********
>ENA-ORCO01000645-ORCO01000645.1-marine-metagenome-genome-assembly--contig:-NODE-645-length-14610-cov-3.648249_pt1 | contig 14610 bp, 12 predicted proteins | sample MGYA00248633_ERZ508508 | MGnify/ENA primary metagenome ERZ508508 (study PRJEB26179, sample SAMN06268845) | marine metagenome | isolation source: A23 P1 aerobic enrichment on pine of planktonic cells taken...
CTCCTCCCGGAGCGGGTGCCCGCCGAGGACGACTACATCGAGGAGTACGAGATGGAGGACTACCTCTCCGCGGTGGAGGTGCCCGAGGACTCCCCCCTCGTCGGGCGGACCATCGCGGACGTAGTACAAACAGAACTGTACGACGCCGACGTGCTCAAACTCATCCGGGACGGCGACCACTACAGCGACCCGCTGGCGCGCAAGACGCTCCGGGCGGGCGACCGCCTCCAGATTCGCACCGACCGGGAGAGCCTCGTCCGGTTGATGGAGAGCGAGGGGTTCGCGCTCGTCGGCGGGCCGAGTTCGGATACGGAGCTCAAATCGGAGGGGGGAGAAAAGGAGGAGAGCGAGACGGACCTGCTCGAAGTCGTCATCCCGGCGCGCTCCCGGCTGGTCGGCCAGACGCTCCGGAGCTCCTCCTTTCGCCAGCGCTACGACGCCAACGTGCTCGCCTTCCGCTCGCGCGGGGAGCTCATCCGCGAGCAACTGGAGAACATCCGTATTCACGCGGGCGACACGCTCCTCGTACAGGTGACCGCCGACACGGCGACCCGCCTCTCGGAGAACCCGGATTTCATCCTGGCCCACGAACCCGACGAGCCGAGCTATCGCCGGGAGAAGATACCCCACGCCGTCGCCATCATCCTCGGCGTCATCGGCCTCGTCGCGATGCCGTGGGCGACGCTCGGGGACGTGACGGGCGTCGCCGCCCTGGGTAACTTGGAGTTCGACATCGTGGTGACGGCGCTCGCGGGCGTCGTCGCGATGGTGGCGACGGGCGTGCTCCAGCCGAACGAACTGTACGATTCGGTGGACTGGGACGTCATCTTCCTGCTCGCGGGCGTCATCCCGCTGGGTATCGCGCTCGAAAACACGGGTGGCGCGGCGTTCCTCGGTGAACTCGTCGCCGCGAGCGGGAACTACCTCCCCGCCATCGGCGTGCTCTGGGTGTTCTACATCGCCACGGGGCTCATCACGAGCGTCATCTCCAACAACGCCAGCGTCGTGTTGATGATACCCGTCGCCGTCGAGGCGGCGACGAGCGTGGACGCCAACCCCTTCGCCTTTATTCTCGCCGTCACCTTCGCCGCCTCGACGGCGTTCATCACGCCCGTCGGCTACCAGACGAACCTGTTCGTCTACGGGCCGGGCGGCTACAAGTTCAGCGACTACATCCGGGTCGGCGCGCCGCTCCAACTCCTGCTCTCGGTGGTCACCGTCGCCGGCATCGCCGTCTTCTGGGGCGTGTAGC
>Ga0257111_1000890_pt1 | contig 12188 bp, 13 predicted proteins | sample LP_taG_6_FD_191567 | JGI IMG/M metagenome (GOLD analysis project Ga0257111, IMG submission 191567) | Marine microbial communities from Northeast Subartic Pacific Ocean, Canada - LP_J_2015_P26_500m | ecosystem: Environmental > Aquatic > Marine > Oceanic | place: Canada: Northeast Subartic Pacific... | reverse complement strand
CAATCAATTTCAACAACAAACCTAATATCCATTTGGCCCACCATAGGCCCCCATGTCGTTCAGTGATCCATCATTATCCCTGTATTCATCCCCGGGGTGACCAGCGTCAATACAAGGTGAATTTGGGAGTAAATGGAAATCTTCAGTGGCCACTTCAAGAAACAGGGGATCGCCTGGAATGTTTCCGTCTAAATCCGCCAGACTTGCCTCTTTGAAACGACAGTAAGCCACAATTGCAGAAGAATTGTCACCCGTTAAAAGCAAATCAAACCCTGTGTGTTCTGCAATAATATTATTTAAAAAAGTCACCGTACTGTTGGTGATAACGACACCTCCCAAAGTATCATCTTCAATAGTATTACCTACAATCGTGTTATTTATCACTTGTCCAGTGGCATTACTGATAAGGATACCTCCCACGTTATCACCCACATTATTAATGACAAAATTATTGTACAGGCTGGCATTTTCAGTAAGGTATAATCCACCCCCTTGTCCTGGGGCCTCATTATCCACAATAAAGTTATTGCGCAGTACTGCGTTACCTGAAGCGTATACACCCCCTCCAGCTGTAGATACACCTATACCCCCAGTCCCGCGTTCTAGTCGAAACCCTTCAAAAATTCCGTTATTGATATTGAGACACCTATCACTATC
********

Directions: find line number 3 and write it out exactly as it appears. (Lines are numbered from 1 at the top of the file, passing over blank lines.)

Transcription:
>Ga0257111_1000890_pt1 | contig 12188 bp, 13 predicted proteins | sample LP_taG_6_FD_191567 | JGI IMG/M metagenome (GOLD analysis project Ga0257111, IMG submission 191567) | Marine microbial communities from Northeast Subartic Pacific Ocean, Canada - LP_J_2015_P26_500m | ecosystem: Environmental > Aquatic > Marine > Oceanic | place: Canada: Northeast Subartic Pacific... | reverse complement strand